Kol Nidre in Cairo. Not

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At sundown tonight, I walked down the five flights of my hotel and into the streets of central Cairo. The muezzin was calling people to prayer, and I was going to pray– walking the one block from my hotel to the Adly street synagogue, the large gray art-deco building that is at all times barricaded and protected by soldiers, protecting a Jewish structure. I was going to observe Kol Nidre, the evening service of Yom Kippur, in Cairo.

The last time I was in Cairo I visited the Adly synagogue and met three Jews there. A caretaker sold me a book about Jewish life in Cairo, and a brass bookmark. And this trip I planned so that I could have Yom Kippur in Cairo. I brought a suit and a yarmulke I’d gotten in the Great Synagogue in Jerusalem. Today a Cairo friend said that I would see Carmen Weinstein in shul. Her family still owns a printing business in town. You can see their name carved into a facade of a store near here. Weinstein.

But when I got to the synagogue tonight, the soldiers waved me away. The lamps were on outside the synagogue but the soldiers said it was empty, locked. An officer in white uniform was eating his dinner on a table on the sidewalk. Bukra, he kept saying. Tomorrow. I tried to explain to him that right now is the solemnest hour of the Jewish year– when we renounce all vows. Men in dark khaki with rifles stood by watching.

A man who speaks English came up with his prayer mat folded at his side. He said the synagogue will be open tomorrow, 9-3. So I will try again.

Still it is painful to reflect on the end of Mizrahi Jewish existence. In Palestine and Jordan and Egypt, Muslims always say to me, We lived for a thousand years with the Jews without any problem, until Zionism. I guess they are right, but those chapters of coexistence are now over–for whatever reason.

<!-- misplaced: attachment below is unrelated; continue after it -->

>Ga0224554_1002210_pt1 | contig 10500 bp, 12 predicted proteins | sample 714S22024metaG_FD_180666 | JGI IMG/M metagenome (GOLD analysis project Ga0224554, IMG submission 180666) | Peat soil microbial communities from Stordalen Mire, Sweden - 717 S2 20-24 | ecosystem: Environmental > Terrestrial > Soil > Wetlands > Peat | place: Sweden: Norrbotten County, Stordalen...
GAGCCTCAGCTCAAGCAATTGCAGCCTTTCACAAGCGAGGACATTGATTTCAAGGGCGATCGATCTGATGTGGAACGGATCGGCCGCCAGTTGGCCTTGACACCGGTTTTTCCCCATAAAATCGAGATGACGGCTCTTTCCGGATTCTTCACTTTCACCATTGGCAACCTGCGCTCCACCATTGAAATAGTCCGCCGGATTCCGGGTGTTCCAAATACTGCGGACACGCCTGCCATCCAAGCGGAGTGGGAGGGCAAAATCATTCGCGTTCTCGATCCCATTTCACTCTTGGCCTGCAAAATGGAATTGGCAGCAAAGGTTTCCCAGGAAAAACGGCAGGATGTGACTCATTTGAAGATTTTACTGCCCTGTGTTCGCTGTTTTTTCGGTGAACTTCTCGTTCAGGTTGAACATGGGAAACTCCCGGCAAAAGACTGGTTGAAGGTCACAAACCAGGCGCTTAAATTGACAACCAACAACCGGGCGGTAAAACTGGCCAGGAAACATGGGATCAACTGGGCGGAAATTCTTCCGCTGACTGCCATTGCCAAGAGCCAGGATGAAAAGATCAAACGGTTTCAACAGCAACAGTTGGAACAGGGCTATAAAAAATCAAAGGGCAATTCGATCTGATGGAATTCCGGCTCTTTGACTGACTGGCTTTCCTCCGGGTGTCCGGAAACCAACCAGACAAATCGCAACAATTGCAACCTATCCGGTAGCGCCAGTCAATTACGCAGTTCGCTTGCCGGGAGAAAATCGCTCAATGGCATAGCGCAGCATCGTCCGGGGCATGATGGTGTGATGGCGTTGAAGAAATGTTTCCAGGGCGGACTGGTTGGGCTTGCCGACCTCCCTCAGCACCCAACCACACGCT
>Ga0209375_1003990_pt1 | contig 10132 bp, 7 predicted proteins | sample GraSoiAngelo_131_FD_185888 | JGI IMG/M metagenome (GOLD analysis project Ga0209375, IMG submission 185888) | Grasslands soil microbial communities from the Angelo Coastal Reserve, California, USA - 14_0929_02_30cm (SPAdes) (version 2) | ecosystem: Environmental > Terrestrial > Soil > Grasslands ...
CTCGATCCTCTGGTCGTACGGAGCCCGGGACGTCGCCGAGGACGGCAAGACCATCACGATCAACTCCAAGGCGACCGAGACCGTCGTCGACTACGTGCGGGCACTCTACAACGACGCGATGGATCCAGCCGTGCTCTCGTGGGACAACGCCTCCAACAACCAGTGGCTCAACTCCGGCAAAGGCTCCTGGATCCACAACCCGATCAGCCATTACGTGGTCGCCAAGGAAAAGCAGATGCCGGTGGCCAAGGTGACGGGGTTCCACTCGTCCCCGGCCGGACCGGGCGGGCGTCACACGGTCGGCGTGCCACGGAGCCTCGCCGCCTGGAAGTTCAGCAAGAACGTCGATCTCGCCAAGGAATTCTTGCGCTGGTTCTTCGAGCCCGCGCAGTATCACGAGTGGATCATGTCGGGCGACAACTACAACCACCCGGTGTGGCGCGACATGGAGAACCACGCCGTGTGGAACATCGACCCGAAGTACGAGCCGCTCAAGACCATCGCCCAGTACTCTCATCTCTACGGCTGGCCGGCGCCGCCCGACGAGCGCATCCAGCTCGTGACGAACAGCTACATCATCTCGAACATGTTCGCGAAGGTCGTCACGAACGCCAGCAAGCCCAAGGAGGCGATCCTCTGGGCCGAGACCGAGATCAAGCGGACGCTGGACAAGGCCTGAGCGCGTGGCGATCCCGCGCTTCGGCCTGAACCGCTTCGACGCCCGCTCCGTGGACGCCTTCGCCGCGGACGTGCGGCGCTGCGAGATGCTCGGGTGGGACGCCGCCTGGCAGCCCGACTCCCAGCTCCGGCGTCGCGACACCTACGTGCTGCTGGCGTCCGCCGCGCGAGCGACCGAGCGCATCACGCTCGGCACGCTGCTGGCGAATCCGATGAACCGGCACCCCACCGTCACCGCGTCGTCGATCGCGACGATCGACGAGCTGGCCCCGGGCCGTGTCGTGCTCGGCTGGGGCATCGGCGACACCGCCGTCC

Yesterday the Egyptians celebrated their October 6 victory over Israel in the Yom Kippur war. You saw children with their faces painted white, black and red. And in Tahrir Square today, I heard Israel condemned over and over in speeches. People carried posters with the Jewish star on them, a symbol of Israel, sometimes with a red circle around it and a line crossing through it. And a man carried a sign covered in Arabic but with a few English words. “I hate Israel, Israel is behind it,” it said.

At one of the grandstands around Tahrir that the various movements use to rally their bases, they had a huge weatherproof sign with a photograph of a boy killed in Gaza during Cast Lead, two years before. I know; these people have their reasons to be angry at Jews.

But I’m not talking about politics. We’re cousins, Muslims like to say to Jews, and Jews like to say back. We’re both sons of Abraham. And now we’re not. There’s utter separation, and mistrust. It’s a great cultural breach. It feels like it will be longlasting. Yes, Jews have returned to Berlin, but how long before the Arab Jews come back to Cairo?

Hope springs eternal; this is the season of revolution, after all. I’ll try the Adly synagogue tomorrow. I’d really like to meet Carmen Weinstein.

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